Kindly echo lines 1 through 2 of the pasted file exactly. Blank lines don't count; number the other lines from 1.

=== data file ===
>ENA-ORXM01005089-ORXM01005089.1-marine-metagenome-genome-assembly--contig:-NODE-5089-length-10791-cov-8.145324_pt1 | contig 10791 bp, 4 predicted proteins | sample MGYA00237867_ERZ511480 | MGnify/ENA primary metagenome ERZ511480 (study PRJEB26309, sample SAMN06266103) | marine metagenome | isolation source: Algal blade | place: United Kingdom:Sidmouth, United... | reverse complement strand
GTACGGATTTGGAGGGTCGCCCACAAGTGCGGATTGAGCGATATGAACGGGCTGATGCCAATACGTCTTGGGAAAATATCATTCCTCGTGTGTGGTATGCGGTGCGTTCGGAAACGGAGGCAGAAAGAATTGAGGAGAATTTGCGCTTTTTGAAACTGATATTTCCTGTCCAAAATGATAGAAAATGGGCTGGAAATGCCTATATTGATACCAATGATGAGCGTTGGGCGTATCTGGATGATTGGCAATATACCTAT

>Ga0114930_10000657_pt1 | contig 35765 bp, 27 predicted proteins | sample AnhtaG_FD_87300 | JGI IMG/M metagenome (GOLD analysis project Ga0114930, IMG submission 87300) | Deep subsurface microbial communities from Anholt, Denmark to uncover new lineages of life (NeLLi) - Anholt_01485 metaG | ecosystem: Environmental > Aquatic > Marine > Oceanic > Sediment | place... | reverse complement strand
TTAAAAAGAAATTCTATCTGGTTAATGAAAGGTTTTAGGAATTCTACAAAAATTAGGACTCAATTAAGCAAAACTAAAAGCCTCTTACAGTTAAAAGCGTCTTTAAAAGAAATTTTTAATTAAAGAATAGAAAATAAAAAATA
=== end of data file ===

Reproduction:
>ENA-ORXM01005089-ORXM01005089.1-marine-metagenome-genome-assembly--contig:-NODE-5089-length-10791-cov-8.145324_pt1 | contig 10791 bp, 4 predicted proteins | sample MGYA00237867_ERZ511480 | MGnify/ENA primary metagenome ERZ511480 (study PRJEB26309, sample SAMN06266103) | marine metagenome | isolation source: Algal blade | place: United Kingdom:Sidmouth, United... | reverse complement strand
GTACGGATTTGGAGGGTCGCCCACAAGTGCGGATTGAGCGATATGAACGGGCTGATGCCAATACGTCTTGGGAAAATATCATTCCTCGTGTGTGGTATGCGGTGCGTTCGGAAACGGAGGCAGAAAGAATTGAGGAGAATTTGCGCTTTTTGAAACTGATATTTCCTGTCCAAAATGATAGAAAATGGGCTGGAAATGCCTATATTGATACCAATGATGAGCGTTGGGCGTATCTGGATGATTGGCAATATACCTAT